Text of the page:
Increased body weight, a higher risk of developing type 2 diabetes, and an increased risk of heart disease are the most significant potential hazards and adverse effects of using Nestle Nutrition’s Boost energy drink. These negative effects, meanwhile, typically don’t show up until after prolonged use.
Like the majority of energy drinks, Boost High Protein Energy Drink uses the effects of caffeine and sugar to provide the consumer an instant boost in perceived energy. 80 milligrammes of caffeine and 18 to 27.25 grammes of sugar are typically included in a 250 millilitre can of Boost; more sugar is specifically associated with higher weight gain because it contains empty calories. Boost 8-ounce cans typically have 240 calories in them.
While Boost isn’t directly connected to either heart disease or diabetes, those with personal or family histories are more likely to develop symptoms due to the medication’s sugar and cholesterol levels. As a result, those with a history should talk to their doctors before starting Boost.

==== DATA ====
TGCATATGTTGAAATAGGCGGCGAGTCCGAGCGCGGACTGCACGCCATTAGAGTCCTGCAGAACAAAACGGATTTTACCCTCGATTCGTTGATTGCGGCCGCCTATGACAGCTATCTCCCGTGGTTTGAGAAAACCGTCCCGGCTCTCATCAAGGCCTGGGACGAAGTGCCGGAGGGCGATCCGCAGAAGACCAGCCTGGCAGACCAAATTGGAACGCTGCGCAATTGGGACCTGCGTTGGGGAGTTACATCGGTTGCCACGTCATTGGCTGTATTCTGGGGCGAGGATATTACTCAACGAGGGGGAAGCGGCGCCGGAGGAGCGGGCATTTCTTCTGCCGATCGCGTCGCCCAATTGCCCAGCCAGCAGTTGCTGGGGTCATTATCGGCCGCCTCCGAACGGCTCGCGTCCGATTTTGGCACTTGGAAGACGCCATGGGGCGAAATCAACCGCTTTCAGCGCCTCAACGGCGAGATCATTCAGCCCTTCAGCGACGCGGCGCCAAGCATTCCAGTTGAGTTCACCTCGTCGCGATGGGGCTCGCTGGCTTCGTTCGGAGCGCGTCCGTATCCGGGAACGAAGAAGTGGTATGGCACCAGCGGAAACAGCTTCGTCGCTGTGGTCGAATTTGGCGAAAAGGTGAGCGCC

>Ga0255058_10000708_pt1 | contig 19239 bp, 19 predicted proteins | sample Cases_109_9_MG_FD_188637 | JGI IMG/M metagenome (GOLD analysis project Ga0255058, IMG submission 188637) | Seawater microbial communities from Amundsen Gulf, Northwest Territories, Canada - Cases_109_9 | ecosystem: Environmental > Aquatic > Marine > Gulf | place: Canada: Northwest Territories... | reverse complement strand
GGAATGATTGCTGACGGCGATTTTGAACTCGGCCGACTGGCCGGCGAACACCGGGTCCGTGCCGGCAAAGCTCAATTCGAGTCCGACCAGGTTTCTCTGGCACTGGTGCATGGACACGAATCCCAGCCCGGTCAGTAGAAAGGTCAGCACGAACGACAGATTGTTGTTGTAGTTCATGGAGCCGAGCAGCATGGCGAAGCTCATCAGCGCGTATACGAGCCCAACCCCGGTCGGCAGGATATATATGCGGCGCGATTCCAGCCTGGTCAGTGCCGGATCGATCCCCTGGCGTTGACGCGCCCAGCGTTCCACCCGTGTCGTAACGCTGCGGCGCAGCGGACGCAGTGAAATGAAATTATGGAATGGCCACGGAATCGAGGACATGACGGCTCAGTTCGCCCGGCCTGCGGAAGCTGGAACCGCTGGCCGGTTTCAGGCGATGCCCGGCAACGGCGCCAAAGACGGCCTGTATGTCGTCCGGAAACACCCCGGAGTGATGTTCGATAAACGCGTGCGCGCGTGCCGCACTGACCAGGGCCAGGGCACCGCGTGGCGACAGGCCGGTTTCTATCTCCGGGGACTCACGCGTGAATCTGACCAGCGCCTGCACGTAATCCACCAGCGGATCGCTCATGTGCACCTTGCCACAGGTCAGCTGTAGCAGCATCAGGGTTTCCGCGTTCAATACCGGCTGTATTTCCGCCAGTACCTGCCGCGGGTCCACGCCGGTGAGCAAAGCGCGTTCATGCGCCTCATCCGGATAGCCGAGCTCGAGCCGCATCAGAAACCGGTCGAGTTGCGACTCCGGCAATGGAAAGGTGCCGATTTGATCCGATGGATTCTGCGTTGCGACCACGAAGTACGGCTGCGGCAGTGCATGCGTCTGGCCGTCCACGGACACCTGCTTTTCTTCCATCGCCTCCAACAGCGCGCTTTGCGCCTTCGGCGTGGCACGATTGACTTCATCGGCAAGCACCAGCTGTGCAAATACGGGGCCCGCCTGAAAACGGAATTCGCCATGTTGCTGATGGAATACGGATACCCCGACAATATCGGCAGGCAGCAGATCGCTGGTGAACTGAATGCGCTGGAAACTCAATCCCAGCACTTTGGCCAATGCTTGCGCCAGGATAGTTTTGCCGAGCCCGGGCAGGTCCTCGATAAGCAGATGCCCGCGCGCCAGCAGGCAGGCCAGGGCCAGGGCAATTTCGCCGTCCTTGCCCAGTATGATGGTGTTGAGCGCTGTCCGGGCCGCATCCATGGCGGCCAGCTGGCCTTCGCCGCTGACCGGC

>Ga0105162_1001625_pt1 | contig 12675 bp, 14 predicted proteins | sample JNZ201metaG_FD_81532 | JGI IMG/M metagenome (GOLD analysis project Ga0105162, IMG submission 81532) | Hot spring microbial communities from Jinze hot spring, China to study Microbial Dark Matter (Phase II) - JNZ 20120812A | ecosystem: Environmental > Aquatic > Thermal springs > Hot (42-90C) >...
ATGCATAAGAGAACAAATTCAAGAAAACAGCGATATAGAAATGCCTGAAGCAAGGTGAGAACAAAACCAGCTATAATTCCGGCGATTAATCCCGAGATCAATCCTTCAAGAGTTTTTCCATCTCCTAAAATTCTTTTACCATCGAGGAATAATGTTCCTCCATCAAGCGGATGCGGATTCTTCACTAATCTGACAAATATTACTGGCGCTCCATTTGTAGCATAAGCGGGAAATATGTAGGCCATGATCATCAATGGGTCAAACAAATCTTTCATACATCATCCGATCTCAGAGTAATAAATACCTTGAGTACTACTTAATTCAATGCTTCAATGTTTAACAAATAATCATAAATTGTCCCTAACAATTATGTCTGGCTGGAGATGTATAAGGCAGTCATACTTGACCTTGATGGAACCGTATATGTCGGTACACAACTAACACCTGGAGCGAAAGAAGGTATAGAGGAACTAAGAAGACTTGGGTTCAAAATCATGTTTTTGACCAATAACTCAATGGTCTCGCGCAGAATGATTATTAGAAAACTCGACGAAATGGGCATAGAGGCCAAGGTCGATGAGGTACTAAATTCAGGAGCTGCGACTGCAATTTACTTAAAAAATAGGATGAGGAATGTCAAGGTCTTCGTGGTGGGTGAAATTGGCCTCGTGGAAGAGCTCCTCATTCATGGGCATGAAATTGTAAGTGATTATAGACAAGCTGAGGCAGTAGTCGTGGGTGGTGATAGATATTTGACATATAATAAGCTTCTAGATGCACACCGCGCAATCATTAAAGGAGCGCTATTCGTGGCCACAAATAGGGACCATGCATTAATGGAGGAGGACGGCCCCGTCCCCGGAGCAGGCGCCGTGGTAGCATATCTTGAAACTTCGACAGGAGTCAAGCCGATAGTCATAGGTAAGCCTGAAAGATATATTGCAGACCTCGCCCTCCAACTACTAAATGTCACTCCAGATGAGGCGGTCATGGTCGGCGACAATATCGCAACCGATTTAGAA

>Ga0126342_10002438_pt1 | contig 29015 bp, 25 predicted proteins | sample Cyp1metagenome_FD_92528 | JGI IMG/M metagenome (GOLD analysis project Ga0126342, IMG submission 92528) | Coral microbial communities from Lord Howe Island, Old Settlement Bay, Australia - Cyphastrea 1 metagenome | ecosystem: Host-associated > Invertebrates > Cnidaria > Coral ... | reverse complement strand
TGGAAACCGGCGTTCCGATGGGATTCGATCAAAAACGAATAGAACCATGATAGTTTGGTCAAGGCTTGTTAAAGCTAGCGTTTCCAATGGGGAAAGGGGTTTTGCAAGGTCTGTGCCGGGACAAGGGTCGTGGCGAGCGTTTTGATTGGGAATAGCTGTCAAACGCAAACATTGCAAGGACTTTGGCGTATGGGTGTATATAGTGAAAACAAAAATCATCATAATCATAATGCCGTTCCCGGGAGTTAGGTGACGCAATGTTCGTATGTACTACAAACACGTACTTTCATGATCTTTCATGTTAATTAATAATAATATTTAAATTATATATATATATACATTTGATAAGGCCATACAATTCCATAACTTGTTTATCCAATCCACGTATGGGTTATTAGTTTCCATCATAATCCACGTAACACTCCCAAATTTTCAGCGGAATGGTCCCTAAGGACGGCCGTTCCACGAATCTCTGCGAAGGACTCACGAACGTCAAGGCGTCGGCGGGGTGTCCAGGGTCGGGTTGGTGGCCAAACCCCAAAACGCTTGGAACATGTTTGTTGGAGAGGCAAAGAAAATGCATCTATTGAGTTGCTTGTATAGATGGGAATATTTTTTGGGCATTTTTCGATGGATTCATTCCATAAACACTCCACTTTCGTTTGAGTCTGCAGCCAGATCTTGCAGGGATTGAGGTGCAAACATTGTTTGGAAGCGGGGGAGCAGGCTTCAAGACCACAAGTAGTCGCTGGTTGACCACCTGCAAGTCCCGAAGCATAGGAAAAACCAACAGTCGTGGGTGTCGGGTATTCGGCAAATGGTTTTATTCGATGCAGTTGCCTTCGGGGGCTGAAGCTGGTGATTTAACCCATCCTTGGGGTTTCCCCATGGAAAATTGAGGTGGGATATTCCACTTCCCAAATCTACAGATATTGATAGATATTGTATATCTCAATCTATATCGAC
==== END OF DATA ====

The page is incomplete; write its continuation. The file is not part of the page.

The protein in Boost is made of milk protein, therefore those who are lactose intolerant should be aware of this. To avoid unpleasant side effects including bloating, diarrhoea, excess gas, nausea, and stomach cramps, anyone with this illness should always read the ingredients before ingesting any product.